• Because caches are typically cleared with the closing of a connection, for instances in which connections are frequently opened and closed, the application is prevented from taking advantage of the benefits of caching. Thus, a stateless cache, that is, a cache that is in the same state as its corresponding database retains the benefits of improved speed, even if connections are frequently opened and closed, because each new data request may access the cache, which is retained through multiple data requests. In the context of a BOPF system, the cache may be included into a BOPF transaction manager. The BOPF transaction manager manages all changes that occur during a transaction, e.g. a SAP Transportation Management transaction. Thus, upon saving a transaction, relevant changes for the cache may be identified and updated for changed instances. In an embodiment, the cache is updated on-the-fly, at the same time that changes to the database are saved via the BOPF. For example, the cache may improve response time to less than one second compared with 15 seconds without the cache.
  • Integration of the Stateless Cache with Middleware
  • The stateless cache described herein may be integrated with middleware in a system, so that the cache may be accessed and edited by various users. FIG. 6 is a simplified block diagram of a system 600 in which a method of building and using a cache may be implemented according to an example embodiment. In the context of an SAP Transportation Management collaboration portal, the caching may be performed by middleware, which middleware interfaces with a front-end and back-end as described herein. The middleware may function as an adapter mapping and/or converting data between various formats. One advantage of interacting with the middleware is that even if developers are only familiar with a limited number of data formats, they may still be able to work with data in the back-end, because the middleware converts between different data formats. The middleware may then perform caching functions based on commands from a developer.
  • The system 600 may include a front-end platform 610 (“front-end” for simplicity), a back-end platform 640 (“back-end” for simplicity), and middleware 620. The system 600 may also include front-end user(s) 602 and back-end user(s) 660, who respectively access the front-end 610 and back-end 640. The direction in which data is transmitted is represented by the direction of arrows shown in FIG. 6. Although shown in a single direction representing the primary direction of data flow, communications between the various blocks may be also be bi-directional. For example, back-end user(s) 660 interact with back-end 640, for example, by issuing commands to the back-end, but the back-end 640 may also provide information, e.g., requested data, to the back-end user(s) 660 as well.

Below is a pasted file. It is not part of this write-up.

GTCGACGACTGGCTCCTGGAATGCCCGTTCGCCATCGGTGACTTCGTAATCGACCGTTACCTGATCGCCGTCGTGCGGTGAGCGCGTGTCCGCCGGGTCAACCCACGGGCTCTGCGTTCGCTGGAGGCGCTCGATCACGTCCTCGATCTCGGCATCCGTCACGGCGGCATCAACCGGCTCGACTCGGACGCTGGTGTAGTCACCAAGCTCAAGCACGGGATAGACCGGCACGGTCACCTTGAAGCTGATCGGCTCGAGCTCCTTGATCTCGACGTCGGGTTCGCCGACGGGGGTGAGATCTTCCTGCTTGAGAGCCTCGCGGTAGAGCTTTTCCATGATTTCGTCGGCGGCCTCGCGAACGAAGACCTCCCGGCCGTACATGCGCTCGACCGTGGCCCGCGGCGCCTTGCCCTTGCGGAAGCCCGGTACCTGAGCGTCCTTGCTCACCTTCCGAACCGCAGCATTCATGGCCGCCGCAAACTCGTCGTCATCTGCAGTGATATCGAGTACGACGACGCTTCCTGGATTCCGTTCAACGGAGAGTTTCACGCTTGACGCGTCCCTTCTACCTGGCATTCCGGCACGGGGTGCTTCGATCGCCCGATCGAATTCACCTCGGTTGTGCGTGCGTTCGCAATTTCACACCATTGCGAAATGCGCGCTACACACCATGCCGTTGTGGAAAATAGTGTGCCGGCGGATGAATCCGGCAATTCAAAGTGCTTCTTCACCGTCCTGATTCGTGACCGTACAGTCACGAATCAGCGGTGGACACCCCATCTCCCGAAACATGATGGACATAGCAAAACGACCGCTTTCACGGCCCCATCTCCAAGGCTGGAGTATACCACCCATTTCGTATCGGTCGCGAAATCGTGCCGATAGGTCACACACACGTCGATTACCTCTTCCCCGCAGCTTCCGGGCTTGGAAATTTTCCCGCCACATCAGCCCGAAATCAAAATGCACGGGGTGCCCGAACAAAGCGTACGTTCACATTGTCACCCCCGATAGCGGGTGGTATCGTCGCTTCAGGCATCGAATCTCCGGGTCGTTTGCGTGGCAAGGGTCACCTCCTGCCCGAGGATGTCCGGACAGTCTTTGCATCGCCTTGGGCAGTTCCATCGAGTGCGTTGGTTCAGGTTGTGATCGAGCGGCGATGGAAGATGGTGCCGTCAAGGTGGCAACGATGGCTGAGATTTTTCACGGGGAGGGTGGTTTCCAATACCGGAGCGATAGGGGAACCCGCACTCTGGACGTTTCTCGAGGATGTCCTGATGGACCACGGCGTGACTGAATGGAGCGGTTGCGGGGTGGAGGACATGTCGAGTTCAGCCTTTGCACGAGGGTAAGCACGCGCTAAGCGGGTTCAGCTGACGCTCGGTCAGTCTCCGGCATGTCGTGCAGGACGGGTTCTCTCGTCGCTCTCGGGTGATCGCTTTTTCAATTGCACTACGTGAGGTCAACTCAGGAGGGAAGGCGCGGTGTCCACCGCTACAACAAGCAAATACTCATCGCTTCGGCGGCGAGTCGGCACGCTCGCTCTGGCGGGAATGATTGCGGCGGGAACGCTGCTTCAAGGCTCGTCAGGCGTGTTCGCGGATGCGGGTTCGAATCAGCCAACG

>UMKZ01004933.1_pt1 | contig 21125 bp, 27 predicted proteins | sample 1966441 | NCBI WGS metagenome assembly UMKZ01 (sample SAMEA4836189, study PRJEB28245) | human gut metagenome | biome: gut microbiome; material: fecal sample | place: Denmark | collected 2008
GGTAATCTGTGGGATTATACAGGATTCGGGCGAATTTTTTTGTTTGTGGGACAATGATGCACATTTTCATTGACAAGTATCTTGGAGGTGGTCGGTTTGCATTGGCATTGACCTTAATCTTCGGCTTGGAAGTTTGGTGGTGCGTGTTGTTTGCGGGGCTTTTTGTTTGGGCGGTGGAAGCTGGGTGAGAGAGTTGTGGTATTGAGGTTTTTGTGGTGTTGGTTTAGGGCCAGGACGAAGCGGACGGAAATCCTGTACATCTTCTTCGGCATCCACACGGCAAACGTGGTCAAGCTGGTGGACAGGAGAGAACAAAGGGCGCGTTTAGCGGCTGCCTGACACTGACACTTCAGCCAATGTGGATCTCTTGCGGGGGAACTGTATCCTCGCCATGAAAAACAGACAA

• The front-end 610 may include various clients 612 and 614. These clients may be desktop browsers, tablet browsers, etc. The front-end 610 may function as a portal in which front-end users 602 may access and edit back-end data. The middleware 620 may function as a gateway and/or interface between the front-end 610 and back-end 640. The middleware 620 may include a user interface (UI) development toolkit 622. The UI development toolkit may be for HTML5 (SAPUI5). The UI development toolkit may also involve Business Server Pages (BSP). For example, BSP may integrate dynamic web pages into the backend, anchor SAPUI5 sources, and be used for other support and maintenance functions. The middleware 620 may also include service registration 624, which may facilitate a business transaction between front-end user(s) 602 and back-end user(s) 660. The back-end 640 may be an SAP TRANSACTION MANAGER. The back-end 640 may include a middleware adapter 642. The middleware adapter 642 may be provided with user information 644 from back-end user(s) 660. The middleware adapter 642 may further provide data regarding tender 646 and invoice 648, invoice self-billing 652, strategic freight procurement 654, and additional functionalities 656 such as forwarding order creation via portal 602.